We hear it all the time… “Where do I start when planning my program?” Most of the time, people know what they want out of the program (creating a better culture, increasing ROI, better retention, etc.), but they don’t know how to get there. Whether planning an employee recognition or sales incentive program, there are some key steps to consider to be successful and reach the intended goals.

Here are a few things to keep in mind:

  1. Define the program goal and create a strategic plan. Every program needs to start with the end in mind, and with a clear plan of execution. Properly structured sales campaigns, for example, should start by creating a budget, rules for how rewards will be distributed, and the ROI. For engagement programs, a strategic plan identifies achievable goals, the desired life of the program, participants who will be involved, and the resources needed to run the program successfully.
  2. Connect everything back to company values. Company values should be the core of any organization. And everything that an organization does should be backed by these company goals. The same goes when designing a program. It must connect back to corporate goals and values in order to be successful. When your people know that they are a part of a bigger company mission, they will feel more connected to the organization and to the efforts needed of them.
  3. Set expectations. When a program is launched, there are typically expectations set around performance and goals at the inception. But are those expectations communicated and known throughout the organization? It’s easy for employees or sales teams to miss the mark, if they aren’t sure what the goal is.
  4. Identify an internal champion. Every program needs a champion. Companies like ours provide the platform, support, guidelines, customer service, and everything else to keep the program running smoothly. But the organization needs someone within the company who has the vision, passion, and belief to make the program succeed. Internal champions, as we like to call them, work to keep the program top-of-mind for all its participants and generate enthusiasm.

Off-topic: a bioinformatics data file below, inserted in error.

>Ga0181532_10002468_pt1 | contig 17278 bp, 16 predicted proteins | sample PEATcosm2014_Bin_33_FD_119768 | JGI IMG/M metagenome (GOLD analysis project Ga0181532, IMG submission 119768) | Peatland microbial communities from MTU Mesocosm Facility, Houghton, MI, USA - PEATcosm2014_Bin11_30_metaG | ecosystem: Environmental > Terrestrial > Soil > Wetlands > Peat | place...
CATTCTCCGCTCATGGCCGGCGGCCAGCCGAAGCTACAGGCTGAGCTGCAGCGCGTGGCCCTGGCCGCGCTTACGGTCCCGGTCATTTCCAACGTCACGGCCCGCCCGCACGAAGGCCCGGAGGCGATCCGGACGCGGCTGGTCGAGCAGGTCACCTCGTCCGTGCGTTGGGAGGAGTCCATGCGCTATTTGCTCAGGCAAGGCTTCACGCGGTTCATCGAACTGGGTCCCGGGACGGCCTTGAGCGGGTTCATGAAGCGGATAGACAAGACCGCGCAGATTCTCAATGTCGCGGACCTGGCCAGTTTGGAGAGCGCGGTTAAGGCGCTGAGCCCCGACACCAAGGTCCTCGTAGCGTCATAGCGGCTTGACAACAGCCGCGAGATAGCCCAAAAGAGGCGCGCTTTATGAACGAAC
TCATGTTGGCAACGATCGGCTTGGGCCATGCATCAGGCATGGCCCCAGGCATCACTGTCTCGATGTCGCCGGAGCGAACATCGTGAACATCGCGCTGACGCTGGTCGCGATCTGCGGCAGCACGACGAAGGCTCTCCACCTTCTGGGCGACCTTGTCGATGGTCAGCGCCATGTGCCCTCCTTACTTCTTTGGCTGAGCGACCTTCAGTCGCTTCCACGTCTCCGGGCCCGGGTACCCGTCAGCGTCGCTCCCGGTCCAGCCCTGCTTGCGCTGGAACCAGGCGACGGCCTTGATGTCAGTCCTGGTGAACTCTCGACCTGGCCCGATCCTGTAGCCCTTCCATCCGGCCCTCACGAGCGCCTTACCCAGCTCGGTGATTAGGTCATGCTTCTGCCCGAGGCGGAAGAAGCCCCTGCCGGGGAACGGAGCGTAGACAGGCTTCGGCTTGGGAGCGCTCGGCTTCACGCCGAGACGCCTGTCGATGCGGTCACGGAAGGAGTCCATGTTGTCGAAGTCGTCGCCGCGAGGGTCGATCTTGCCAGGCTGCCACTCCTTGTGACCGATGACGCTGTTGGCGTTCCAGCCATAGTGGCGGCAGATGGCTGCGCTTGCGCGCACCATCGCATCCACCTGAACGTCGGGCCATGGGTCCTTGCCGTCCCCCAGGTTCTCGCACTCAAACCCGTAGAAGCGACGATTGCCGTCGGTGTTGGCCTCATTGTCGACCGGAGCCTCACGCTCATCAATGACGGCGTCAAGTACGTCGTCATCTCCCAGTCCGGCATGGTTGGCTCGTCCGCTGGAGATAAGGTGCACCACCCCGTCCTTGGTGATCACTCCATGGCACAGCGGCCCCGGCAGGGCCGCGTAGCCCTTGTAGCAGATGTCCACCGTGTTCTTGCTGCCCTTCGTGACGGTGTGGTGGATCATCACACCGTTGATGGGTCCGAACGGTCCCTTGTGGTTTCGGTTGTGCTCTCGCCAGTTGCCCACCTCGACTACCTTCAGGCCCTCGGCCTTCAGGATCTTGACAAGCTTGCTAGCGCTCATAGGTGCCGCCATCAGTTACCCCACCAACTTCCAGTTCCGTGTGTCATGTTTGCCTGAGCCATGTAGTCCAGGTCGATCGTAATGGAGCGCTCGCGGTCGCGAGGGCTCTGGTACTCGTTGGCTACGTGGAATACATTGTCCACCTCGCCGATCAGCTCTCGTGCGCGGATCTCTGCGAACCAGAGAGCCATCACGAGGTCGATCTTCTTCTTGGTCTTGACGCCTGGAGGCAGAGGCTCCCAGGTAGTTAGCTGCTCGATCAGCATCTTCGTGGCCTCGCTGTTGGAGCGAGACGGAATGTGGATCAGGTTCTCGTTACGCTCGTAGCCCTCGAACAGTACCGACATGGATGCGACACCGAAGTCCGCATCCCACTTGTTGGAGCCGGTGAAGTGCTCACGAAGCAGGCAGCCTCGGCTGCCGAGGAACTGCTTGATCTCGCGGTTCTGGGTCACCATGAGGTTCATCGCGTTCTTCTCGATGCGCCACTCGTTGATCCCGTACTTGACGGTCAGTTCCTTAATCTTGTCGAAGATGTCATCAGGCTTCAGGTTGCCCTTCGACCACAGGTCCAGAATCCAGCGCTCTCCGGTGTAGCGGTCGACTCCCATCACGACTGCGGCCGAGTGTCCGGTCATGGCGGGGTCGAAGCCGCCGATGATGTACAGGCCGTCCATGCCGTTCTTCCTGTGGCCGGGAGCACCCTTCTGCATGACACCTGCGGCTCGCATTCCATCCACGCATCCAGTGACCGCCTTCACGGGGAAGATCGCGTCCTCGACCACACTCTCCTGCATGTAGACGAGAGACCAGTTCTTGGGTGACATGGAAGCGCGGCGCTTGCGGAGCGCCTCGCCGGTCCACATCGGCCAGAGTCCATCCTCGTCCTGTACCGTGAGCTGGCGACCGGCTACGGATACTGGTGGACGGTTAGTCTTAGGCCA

5. Compose a communication strategy. A communication plan is sometimes overlooked when designing a program, but it is just important as anything else. Communications play a role in keeping participants engaged and the program top-of-mind. Additionally, all types of communication materials should be utilized, such as emails, posters, apps, public recognition, and social platforms, to reach and inspire the biggest possible audience.
  6. Train managers. Managers are a crucial piece to any program. In order for a program to be successful, managers must be active in recognizing and engaging their people. Managers who don’t adopt your program will have a negative impact on the organization in general. Make sure managers are trained to participate as they should and monitor that they are engaging their team and using the tools you provide.
  7. Choose reward options that appeal to all. Depending on your program, you must select the right reward mix for your winners. For a recognition program, it is important to have options that appeal to many peoples’ interests across the organization. For a sales incentive or channel program, bigger rewards like travel are known motivators. Make sure that the reward is proportionate to the level of effort it takes to achieve it.
  8. Monitor and analyze performance. Once everything else is in place and a program is running smoothly, it’s vital to measure performance against baseline metrics. Whether short-term incentives or long-term recognition programs, data should be collected at pre-determined periods. This will uncover any trends in success of the program, and also offer insight into where things need to be improved.

With a well-designed program, a strong communications plan, the proper rewards, and overarching program engagement, you have all the elements it takes to create or revamp a successful program. You can read more about designing sales incentive and employee engagement programs at the white paper links below:

 

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About the author

Monica is the Marketing Manager at Next Level Performance, where she develops and manages all marketing programs. She has a passion for art, and - as a resident Millennial - offers important insight into Employee Engagement for this important generation of new arrivals. Favorite travel destination: Iceland.

Monica Hedden
Marketing Manager
mhedden@nxlperformance.com

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